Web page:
2018 Spring LC Magazine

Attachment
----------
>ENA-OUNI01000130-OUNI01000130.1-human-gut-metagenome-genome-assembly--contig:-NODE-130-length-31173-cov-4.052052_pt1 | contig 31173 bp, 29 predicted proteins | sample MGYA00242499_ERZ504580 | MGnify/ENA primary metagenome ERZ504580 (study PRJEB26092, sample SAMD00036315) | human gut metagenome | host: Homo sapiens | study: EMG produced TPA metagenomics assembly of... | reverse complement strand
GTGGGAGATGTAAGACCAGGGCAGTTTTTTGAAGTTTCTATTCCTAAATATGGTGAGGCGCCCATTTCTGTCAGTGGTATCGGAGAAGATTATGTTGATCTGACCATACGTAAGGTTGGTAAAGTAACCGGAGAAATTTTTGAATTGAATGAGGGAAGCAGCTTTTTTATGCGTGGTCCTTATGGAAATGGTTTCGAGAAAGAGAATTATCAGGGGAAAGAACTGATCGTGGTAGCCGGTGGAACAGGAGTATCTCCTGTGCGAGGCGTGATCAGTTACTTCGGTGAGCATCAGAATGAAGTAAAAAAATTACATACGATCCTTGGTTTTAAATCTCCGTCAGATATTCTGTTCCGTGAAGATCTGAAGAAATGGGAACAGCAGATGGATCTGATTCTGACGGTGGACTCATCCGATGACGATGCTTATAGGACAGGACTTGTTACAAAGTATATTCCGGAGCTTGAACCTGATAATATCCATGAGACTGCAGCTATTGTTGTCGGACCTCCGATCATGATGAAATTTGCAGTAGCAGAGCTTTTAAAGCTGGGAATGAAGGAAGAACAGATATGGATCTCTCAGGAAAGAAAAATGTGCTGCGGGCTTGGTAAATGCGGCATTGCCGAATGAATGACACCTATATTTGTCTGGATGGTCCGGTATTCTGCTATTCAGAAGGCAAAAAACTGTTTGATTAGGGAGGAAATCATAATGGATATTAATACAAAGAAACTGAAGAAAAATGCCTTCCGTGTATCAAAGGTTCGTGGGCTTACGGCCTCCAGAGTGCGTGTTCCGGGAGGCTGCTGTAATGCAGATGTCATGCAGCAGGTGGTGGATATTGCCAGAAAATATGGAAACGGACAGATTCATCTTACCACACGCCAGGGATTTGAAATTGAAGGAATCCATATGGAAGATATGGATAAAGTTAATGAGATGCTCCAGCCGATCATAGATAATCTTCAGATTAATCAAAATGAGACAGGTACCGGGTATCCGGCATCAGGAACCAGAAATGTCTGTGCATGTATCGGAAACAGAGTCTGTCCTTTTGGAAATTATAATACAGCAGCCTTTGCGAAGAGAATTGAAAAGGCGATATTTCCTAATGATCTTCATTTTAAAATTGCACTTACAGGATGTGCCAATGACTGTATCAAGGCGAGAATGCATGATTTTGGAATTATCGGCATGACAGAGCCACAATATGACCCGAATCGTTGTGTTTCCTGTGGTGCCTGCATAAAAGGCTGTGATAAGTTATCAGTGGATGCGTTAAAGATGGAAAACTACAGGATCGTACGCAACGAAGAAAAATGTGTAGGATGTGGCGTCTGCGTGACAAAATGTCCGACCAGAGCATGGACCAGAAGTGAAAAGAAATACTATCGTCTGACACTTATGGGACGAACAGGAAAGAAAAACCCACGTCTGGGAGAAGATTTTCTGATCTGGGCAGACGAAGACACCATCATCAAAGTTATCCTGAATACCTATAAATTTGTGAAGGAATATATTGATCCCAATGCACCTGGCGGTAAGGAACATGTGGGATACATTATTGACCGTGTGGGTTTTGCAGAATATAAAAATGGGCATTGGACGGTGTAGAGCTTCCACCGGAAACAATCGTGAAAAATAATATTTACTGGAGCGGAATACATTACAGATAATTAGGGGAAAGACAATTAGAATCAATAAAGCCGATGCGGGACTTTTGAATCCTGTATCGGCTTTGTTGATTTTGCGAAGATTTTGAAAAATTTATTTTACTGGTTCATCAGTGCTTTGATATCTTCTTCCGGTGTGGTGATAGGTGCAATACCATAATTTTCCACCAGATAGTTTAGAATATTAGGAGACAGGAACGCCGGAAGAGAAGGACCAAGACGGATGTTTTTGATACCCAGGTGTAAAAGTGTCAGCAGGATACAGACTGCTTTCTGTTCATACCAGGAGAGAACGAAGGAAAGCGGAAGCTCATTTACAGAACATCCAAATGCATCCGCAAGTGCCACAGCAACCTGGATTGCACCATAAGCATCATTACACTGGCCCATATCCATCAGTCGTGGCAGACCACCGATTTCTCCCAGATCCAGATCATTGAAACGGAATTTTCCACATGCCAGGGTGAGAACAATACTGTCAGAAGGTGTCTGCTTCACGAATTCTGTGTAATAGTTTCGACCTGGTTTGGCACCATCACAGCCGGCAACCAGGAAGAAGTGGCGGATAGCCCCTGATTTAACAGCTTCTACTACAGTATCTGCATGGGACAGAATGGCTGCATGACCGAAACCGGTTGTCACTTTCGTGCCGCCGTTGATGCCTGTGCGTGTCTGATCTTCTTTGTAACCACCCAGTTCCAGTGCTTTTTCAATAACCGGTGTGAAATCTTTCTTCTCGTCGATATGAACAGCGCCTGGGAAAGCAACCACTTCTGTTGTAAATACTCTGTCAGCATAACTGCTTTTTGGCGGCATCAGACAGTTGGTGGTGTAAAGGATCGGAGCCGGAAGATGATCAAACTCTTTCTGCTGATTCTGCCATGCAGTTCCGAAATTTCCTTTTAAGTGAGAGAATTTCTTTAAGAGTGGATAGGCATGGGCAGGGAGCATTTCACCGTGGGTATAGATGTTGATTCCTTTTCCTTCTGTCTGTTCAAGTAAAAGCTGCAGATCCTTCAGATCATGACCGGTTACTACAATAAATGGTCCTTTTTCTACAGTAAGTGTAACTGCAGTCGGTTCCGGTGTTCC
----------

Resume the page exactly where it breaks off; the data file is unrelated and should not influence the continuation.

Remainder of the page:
After applying to several prestigious Ivy League schools, all of which were awash in post-war applicants, Zilch acted upon a suggestion by his hometown minister to apply to Williamsport Dickinson Seminary and Junior College (WDSJC) and was accepted. Paul Leinbach ’48, a high school senior from Woolrich, Pa., also became intrigued by the Navy’s invitation, via a promotional leaflet, to become an aviation midshipmen. Inspired by his brother who flew for Pan American Airways during the war and incentivized by the benefits of the Holloway program, Leinbach applied to WDSJC, the alma mater of his mother and brother, preferring its proximity to home. He, too, was accepted. The Lycoming Experience Ninety-eight years after the Williamsport Academy for the Education of Youth was purchased and repurposed as Williamsport Dickinson Seminary, and twenty-five years after it became an accredited junior college, WDSJC became home to five naval airmen recruits who would begin their collegiate and Naval careers. Studying alongside Zilch and Leinbach were Frank Toy ’48 from Riverside, N.J.; Robert Goodman ’48 from Reading, Pa.; and Don Hile ’48 from State College, Pa. Zilch, Leinbach and their fellow airmen recruits were required by their naval contract to prepare for an engineering career, so they concentrated their course- load on math and science classes. Zilch remembers his time at WDSJC fondly. “I don’t know if you could ask for a better environment. There were a lot of good people at the school. A lot of outstanding teachers,” he recalls. Zilch shares that his physics class — one of his favorite classes — presided by Professor Babcock, was often crowded to capacity, even over-capacity, and students who didn’t arrive early enough for a seat had to stand. “I bet that doesn’t happen anymore!” he laughs. For Leinbach, J. Milton Skeath, Ph.D., professor of psychology, stands out in his mind, as the former credits the latter with stimulating his interest in the subject and inspiring him to later major in psychology at Bucknell University. Leinbach and Toy would become roommates in the dormitory known as the “Angel Factory.” “Dickinson Junior College provided a very good experience,” shares Leinbach. “I learned much and made friends. My attention was on my studies, so I was not the life of the party.” Zilch initially lived in the dormitory and according to him, there was only one problem: dinner dress code. “It was required that we had to eat dinner every night with a coat and tie on. The women, too, were required to be dressed up for dinner. We would sit eight people at each table. Being a country boy, I had only one coat. So whenever it got soiled and I had to take it downtown to be dry-cleaned, I had to miss supper because I couldn’t meet the dress code.” The experience would serve Zilch well in the Navy. “They were teaching us more Paul Leinbach Charles Zilch Frank Toy Robert Goodman Don Hile 23 www.lycoming.edu